InTheMiddle with The Wonder Stuff & Ned’s Atomic Dustbin

For most of its history, Stourbridge wasn’t famous for anything other than it’s glass – and the bi-annual glass festival that went along with it. However, during the late eighties and early nineties, the mid-sized West Midlands town rose to prominence for a whole other reason, when it fostered an alternative music scene that would go on to grip the whole country.

It has been 27 years since two of the town’s finest exports, The Wonder Stuff and Ned’s Atomic Dustbin, have shared a stage. Both active for roughly the same amount of time before they broke up, and both reforming within just months of each other, the two bands have had a strange kind of symmetry, and yet fans have had to wait until March 2018 to see them play together.

Why? “We were ready to do something significant,” said Ned’s John Penney “and it looked like we might be touring separately at the same time, which started to look slightly ludicrous.” The Wonder Stuff’s Miles Hunt echoed the sentiment:

“Our two bands, along with the mighty [fellow Stourbridge band] Pop Will Eat Itself, have been approached a few times during the last 15 years or so to tour together but, for one reason or another, it hasn’t been possible. Although we don’t have PWEI playing with us on this tour, the three bands will be forever linked in a lot of people’s minds, and there are still a lot of people out there that are excited to see us play together, me included.”



As for whether there is any pressure for the line-up to exceed their fans’ ardent expectations, it’s clear that this tour is all about the fun. “I’ve been touring for 31 years at this point,” explains Miles, “if I suffered with anxiety about gigging there would be nothing left of my nerves by now – I’m just chuffed to bits that Ned’s Atomic Dustbin have got on board.”

John, on the other hand, admits to suffering from pre-show jitters and says this tour is unlikely to be any different. For him though, the more nerves the better, as “adrenaline is the only drug [he’s] ever needed to give [his] best performance.” Plus, he’s quick to add that he’s “definitely not nervous about the tour itself. It’s what everyone has been waiting for so the response has been and will be great.”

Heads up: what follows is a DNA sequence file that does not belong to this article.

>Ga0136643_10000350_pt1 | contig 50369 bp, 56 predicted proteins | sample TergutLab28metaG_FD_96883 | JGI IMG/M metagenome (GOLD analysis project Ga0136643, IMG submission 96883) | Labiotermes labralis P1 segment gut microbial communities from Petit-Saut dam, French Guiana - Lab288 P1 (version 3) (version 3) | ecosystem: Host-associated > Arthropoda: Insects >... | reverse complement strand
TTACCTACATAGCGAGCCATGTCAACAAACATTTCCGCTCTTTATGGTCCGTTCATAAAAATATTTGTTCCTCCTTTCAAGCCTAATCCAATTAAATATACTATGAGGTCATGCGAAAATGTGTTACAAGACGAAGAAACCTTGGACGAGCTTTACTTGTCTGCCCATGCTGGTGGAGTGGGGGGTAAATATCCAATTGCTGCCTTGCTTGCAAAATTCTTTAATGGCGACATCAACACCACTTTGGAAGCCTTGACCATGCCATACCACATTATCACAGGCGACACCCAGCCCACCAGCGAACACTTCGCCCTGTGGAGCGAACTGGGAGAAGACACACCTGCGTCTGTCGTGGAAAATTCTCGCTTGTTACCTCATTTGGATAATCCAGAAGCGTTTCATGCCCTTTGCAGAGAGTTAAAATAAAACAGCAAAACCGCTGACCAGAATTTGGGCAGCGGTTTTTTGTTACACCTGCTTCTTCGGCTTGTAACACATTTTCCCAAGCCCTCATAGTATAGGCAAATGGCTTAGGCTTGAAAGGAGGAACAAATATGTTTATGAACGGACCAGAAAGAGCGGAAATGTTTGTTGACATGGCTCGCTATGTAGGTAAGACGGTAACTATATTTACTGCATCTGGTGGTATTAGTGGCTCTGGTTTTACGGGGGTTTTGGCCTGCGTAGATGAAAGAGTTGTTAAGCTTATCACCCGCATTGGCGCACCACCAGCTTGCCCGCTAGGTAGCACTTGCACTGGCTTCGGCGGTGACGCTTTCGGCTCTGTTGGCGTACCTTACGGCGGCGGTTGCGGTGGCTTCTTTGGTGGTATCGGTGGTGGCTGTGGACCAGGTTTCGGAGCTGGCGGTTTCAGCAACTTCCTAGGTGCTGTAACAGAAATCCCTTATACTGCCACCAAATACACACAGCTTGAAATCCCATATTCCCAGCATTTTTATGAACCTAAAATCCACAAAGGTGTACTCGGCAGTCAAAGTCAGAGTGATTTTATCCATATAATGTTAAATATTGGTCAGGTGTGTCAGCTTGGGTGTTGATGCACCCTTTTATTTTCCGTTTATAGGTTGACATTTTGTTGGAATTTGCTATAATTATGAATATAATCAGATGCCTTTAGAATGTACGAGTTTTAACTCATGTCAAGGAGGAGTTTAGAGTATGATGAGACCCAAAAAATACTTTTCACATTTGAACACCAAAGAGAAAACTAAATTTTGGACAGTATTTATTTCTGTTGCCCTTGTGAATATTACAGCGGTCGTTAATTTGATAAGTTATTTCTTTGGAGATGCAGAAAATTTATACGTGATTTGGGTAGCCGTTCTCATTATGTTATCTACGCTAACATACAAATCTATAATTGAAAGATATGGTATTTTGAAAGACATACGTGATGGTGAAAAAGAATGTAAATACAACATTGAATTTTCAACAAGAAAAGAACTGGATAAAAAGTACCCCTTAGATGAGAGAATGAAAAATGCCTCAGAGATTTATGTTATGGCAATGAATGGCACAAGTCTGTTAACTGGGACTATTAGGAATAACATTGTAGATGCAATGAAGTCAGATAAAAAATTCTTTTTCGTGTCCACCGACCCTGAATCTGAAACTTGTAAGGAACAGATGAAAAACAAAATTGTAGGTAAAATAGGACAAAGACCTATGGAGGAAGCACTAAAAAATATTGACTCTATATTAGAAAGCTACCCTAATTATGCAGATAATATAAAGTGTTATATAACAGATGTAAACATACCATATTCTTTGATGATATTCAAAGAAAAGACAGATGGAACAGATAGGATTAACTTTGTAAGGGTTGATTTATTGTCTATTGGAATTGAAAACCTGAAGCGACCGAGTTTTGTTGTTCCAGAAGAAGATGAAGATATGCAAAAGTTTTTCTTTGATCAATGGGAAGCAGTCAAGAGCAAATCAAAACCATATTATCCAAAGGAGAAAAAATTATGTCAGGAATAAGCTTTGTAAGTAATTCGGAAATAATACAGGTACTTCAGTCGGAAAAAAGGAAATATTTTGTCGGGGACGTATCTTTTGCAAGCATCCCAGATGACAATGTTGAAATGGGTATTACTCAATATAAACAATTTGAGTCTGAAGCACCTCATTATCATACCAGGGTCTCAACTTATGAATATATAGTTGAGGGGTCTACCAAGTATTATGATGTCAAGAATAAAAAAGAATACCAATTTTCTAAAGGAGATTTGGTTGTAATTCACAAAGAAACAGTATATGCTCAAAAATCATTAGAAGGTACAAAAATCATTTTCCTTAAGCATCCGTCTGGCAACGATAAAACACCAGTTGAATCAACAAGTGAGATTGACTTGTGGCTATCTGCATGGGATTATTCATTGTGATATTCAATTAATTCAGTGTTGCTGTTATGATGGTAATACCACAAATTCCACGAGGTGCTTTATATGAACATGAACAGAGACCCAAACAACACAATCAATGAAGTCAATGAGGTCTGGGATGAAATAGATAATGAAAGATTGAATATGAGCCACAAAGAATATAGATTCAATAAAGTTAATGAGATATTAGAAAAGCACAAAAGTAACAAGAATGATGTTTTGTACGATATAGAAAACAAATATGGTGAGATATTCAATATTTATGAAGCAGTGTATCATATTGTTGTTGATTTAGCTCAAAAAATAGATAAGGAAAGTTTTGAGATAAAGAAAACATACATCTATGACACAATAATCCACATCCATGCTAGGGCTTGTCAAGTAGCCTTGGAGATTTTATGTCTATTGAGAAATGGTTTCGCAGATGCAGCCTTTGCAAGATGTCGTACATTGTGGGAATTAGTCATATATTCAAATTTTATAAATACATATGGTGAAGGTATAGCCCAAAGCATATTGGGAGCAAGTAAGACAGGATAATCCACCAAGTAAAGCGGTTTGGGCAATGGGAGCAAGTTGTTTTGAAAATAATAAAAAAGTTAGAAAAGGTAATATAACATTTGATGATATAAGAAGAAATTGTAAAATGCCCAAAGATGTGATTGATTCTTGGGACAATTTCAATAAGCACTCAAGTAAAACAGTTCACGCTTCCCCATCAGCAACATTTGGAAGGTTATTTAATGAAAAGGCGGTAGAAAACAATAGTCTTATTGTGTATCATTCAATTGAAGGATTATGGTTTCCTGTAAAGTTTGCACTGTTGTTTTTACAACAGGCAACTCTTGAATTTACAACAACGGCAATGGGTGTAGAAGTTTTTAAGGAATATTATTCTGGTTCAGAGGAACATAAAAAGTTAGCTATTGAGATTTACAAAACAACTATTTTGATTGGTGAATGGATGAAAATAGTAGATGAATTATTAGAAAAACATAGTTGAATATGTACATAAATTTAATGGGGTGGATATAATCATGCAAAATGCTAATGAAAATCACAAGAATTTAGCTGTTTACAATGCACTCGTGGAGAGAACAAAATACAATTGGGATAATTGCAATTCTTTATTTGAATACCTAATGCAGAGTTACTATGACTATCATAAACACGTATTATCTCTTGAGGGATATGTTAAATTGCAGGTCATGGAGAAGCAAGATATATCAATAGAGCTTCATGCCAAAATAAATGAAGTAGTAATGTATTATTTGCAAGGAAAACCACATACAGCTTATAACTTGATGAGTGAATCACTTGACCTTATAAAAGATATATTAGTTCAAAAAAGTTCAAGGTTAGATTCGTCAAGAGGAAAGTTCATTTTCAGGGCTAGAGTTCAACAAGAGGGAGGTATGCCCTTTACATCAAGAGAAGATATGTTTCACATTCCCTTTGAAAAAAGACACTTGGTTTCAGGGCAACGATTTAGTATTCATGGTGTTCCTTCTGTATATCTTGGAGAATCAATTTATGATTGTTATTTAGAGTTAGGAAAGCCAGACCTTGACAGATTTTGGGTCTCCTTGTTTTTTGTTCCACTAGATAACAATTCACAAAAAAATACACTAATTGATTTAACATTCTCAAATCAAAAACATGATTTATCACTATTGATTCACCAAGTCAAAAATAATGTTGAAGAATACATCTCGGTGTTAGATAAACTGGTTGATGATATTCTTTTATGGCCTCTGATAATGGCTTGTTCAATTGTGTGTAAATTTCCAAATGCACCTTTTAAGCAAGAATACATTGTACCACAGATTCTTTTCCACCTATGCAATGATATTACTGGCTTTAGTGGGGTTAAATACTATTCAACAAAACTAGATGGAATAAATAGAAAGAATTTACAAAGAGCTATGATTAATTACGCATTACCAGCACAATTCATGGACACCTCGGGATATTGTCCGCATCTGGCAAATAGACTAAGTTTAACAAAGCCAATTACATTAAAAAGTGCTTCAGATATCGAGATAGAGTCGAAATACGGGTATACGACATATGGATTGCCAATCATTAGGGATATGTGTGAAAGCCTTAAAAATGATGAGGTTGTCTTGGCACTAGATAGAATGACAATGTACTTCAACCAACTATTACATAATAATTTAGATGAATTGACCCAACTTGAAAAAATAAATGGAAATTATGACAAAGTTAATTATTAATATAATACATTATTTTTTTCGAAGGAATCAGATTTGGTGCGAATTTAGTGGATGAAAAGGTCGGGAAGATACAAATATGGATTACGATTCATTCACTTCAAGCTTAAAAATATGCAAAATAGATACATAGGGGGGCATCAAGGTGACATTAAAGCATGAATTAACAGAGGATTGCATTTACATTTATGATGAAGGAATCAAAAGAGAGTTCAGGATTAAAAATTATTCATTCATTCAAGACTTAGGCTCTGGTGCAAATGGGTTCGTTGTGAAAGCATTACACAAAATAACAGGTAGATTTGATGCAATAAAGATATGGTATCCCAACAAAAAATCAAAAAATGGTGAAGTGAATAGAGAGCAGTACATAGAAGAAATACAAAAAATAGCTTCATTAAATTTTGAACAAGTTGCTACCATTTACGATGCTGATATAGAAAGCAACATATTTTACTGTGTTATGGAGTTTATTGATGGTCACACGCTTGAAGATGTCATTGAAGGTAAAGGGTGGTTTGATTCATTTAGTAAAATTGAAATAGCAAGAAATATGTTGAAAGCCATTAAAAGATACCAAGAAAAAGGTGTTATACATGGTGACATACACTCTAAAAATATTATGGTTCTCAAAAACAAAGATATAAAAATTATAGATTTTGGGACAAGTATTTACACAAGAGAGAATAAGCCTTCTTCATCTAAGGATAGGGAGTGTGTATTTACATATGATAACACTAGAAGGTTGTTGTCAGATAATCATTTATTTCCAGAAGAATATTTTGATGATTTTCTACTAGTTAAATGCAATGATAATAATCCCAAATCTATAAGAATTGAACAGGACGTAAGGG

Both bands are ready and raring to go, but that doesn’t mean that nothing has changed. Both the musicians and crowds they are playing to have evolved, and even though some things have changed, it is clear that some things are irrecoverably different.

“Back in the day I was always scared that we were at the mercy of trends, fashion, press, record labels” John explains, “now we’re all just one big happy family with the audience; we’re not going anywhere and hopefully neither are they.”


For The Wonder Stuff, those changes have been even more profound. Miles points out that the band “have been through a fair few line-up changes over the years, including two tragic losses.” With that said, he’s happy with things as they are now, or, as he puts it: “I like the people I’m in a band with, that wasn’t always the case.”

As for the crowd, the two guys are undecided about how much really is different. When asked if audiences had ditched the pyramids and mosh pits for camera phones and snapchat, the response was mixed.

“There are still the odd shoulder mounters and moshers at our shows, but with the years there has come a certain dignity with our audiences” pointed out Miles “the enthusiasm is still palpable at our shows but thankfully camera phones are the curse of much younger bands than ours.” He summed it up thusly: “Our audience members are there for the moment, not the narcissistic social media post.”

John is a little more pessimistic about the advent of filmers rather than watchers, but not for the reasons you’d expect. It’s a bit of both these days actually. “There are definitely plenty of phones in the front row these days” he admits “but I’m afraid we’re not as pretty as we were 30 years ago. The results can’t be that pleasant to look at.”

Plus, they do “still see people getting up on each other’s shoulders for the odd song that they used to build pyramids to” so if you’re heading out on the Love From Stourbridge tour, expect a “scaled-down” but not completely mellowed out crowd experience.

The Wonder Stuff and Ned’s Atomic Dustbin can be found playing 02 Academy Leeds on the 4th of April.


Rhiannon-Skye Boden